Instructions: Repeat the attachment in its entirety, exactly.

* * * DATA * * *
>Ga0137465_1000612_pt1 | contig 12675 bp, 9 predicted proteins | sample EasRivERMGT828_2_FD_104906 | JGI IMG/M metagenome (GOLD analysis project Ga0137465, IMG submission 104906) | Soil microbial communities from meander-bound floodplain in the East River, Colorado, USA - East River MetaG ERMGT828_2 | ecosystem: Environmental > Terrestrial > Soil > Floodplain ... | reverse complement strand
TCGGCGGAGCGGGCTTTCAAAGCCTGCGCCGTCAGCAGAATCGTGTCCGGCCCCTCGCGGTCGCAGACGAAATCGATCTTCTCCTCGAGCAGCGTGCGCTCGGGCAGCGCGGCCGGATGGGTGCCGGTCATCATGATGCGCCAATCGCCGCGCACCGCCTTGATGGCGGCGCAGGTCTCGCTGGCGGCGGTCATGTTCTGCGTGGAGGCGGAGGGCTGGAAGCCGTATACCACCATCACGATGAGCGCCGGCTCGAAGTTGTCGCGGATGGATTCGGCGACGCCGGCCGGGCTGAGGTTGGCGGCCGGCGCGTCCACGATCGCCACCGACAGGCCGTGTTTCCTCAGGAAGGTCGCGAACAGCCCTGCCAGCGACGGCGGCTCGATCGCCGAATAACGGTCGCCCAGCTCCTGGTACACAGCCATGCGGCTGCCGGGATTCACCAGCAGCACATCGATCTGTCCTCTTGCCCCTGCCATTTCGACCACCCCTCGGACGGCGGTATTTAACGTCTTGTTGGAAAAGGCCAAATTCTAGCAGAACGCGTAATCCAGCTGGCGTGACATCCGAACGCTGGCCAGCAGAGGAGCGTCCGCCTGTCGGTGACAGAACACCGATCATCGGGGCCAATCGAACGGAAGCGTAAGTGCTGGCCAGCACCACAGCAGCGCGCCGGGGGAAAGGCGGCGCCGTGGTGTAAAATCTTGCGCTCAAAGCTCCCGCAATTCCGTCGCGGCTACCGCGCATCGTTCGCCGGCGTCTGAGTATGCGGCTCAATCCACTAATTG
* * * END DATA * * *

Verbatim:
>Ga0137465_1000612_pt1 | contig 12675 bp, 9 predicted proteins | sample EasRivERMGT828_2_FD_104906 | JGI IMG/M metagenome (GOLD analysis project Ga0137465, IMG submission 104906) | Soil microbial communities from meander-bound floodplain in the East River, Colorado, USA - East River MetaG ERMGT828_2 | ecosystem: Environmental > Terrestrial > Soil > Floodplain ... | reverse complement strand
TCGGCGGAGCGGGCTTTCAAAGCCTGCGCCGTCAGCAGAATCGTGTCCGGCCCCTCGCGGTCGCAGACGAAATCGATCTTCTCCTCGAGCAGCGTGCGCTCGGGCAGCGCGGCCGGATGGGTGCCGGTCATCATGATGCGCCAATCGCCGCGCACCGCCTTGATGGCGGCGCAGGTCTCGCTGGCGGCGGTCATGTTCTGCGTGGAGGCGGAGGGCTGGAAGCCGTATACCACCATCACGATGAGCGCCGGCTCGAAGTTGTCGCGGATGGATTCGGCGACGCCGGCCGGGCTGAGGTTGGCGGCCGGCGCGTCCACGATCGCCACCGACAGGCCGTGTTTCCTCAGGAAGGTCGCGAACAGCCCTGCCAGCGACGGCGGCTCGATCGCCGAATAACGGTCGCCCAGCTCCTGGTACACAGCCATGCGGCTGCCGGGATTCACCAGCAGCACATCGATCTGTCCTCTTGCCCCTGCCATTTCGACCACCCCTCGGACGGCGGTATTTAACGTCTTGTTGGAAAAGGCCAAATTCTAGCAGAACGCGTAATCCAGCTGGCGTGACATCCGAACGCTGGCCAGCAGAGGAGCGTCCGCCTGTCGGTGACAGAACACCGATCATCGGGGCCAATCGAACGGAAGCGTAAGTGCTGGCCAGCACCACAGCAGCGCGCCGGGGGAAAGGCGGCGCCGTGGTGTAAAATCTTGCGCTCAAAGCTCCCGCAATTCCGTCGCGGCTACCGCGCATCGTTCGCCGGCGTCTGAGTATGCGGCTCAATCCACTAATTG